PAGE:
Posted on 28 July 2015
Science has really come leaps and bounds in recent years, but two fields have surged ahead, buoyed by recent successes and breakthroughs in understanding. Progress in both genetics and epigenetics has lead to safer gene therapy variants that don’t slot DNA in the wrong places. Stem cells have become personalised without need for embryonic variants, and understanding around how to reprogram them and control both their proliferation and specialisation is developing quickly. It’s hard to recognise revolutionary practices when they come about gradually, but we may well be living in a groundbreaking era. If these practices are able to be translated into the clinic, this century could overcome some medical challenges long deemed unassailable.
Gene therapy and stem cells aren’t especially new, but older practices and understanding was cruder because it was exactly that – new. Things turned out to be more complicated than first expected, but we’re getting there now. CRISPR wasn’t the first gene editing technique, but it’s been able to streamline the affair and offer a cheaper, effective way of editing sequences; quickening advancement in the field. Stem cell science is blossoming too, enabling greater cell activity control, patient specific induced pluripotent stem cells and even potential ‘renewal’ of tissue through reprogramming techniques – helping to wipe negative epigenetic changes too. As we gain command of both genetic and epigenetic alteration, the potential to regenerate the body could be phenomenal.
Science is a world based on evidence so everything deserves caution and care, but what can we actually do right now? We’re always talking about the future, but we’ve come a long way already and a push to incorporate already existing technology could speed things up and help more people. These developments may seem a bit ‘sci-fi’ to the casual observer without a passion for science, so here’s a summary and timeline of what’s gone on already:
As the timeline progresses you can see events are happening at a faster rate as the technology begins to mature.
Embryonic stem cells were initially seen as a semi-holy grail type solution, but after ethical debates the field was left severely restricted. The discovery that ordinary cells from an adult could be programmed into stem cells themselves has completely changed all of that. Our expanding knowledge of reprogramming opens up research possibilities considerably. Finding new stem cell niches in the body that have different potency (the ability to turn into many different types of cells) has also opened up research possibilities and could prove an easier and safer option for some treatments.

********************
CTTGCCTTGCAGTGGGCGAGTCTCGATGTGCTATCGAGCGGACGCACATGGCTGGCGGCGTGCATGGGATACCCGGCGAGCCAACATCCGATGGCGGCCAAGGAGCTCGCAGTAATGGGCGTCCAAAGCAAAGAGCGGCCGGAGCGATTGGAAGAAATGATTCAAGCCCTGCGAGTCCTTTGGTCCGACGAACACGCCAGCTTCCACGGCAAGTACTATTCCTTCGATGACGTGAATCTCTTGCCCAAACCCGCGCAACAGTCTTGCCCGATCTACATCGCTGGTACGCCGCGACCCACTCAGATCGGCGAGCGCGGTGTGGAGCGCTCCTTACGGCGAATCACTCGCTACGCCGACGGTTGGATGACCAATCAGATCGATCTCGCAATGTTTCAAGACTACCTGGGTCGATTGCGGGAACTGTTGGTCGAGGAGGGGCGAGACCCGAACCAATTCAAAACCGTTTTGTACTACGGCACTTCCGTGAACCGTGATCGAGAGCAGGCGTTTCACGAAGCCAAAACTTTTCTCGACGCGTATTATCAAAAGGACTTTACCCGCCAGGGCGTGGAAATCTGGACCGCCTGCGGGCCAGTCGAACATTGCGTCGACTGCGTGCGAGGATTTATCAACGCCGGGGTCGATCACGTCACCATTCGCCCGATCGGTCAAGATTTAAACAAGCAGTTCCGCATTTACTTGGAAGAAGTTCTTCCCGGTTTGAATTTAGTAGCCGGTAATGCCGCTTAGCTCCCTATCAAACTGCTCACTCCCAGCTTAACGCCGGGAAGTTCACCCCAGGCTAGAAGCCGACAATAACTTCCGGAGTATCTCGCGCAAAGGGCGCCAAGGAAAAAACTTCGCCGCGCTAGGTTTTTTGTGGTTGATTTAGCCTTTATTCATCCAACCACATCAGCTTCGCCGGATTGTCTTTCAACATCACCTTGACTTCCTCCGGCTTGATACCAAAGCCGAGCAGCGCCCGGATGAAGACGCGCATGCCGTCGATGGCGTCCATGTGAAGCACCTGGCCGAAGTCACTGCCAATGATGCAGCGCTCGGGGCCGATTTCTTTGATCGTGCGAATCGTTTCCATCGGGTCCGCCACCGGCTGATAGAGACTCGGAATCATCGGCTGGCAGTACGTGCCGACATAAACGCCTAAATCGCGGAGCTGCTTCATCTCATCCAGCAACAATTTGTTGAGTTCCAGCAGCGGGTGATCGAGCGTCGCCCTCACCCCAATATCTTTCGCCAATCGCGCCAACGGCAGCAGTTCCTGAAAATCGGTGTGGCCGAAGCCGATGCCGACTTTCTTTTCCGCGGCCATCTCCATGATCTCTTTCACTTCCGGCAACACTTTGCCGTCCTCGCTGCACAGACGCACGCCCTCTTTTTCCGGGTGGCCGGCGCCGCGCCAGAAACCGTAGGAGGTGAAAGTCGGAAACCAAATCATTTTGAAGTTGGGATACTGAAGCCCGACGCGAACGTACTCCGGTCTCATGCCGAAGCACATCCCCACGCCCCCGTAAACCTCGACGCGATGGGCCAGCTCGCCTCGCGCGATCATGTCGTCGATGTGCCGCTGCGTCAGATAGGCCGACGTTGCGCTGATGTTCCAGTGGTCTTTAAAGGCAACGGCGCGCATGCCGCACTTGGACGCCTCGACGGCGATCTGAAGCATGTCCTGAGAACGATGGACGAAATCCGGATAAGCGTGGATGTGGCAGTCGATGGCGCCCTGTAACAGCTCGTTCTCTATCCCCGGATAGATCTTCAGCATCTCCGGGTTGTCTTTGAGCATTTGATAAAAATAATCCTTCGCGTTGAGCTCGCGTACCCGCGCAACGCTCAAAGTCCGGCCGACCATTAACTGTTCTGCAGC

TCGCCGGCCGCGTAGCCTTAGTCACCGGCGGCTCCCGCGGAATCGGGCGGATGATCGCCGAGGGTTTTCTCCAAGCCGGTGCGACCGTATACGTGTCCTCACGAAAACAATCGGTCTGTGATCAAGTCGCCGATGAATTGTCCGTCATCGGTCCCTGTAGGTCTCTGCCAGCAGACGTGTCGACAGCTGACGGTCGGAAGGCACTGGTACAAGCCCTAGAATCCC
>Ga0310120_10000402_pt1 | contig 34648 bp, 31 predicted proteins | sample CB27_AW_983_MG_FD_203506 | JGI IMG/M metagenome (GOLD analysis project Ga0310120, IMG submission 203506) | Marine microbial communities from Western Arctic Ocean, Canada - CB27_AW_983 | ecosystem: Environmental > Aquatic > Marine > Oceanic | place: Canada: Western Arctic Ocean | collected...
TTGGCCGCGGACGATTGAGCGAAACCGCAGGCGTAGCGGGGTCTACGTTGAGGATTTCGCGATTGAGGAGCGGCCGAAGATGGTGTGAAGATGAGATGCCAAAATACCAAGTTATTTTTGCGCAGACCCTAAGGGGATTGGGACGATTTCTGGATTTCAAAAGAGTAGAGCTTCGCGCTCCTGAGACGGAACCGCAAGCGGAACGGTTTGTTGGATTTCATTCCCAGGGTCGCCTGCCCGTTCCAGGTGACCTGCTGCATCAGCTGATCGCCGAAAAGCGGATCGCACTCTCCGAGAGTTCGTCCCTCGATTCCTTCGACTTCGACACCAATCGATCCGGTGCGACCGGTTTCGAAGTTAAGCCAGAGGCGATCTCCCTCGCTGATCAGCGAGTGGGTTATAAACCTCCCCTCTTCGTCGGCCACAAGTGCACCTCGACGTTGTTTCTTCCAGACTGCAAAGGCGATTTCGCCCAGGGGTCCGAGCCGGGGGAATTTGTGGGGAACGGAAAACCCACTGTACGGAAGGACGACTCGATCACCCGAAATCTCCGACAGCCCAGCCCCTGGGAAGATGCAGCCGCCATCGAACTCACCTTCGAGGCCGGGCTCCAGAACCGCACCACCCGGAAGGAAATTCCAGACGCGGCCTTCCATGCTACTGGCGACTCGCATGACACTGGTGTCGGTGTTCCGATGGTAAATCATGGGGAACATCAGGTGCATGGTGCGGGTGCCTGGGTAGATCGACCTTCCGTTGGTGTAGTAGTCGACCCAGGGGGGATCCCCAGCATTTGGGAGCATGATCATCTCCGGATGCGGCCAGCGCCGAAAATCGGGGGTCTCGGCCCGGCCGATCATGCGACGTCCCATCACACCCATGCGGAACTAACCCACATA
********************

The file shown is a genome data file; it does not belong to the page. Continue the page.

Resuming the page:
Below is some of the induced pluripotent stem cell (iPS) work being conducted:
There is a lot of work going on currently and stem cell technology offers patient specific drug testing and widespread regeneration of tissue if tweaked correctly. Just as germ cells are reprogrammed so offspring has a (mostly) ‘clean slate’, when an old cell nucleus is transplanted into a embryonic stem cell, the environment inside reverts the behaviour back to a seemingly youthful profile, suggesting that at least some of aging might be reverted if the genetic material itself is undamaged. It’s not established yet whether, or how reprogramming is able to totally reset the clock, but work is ongoing.
The area has vast potential, especially combined with an accurate and cheap gene editing system. By introducing regulatory elements on behaviour or producing specialised cells before implantation, scientists can also avoid things like stem cell populations growing out of control into things you don’t want (here’s an example).
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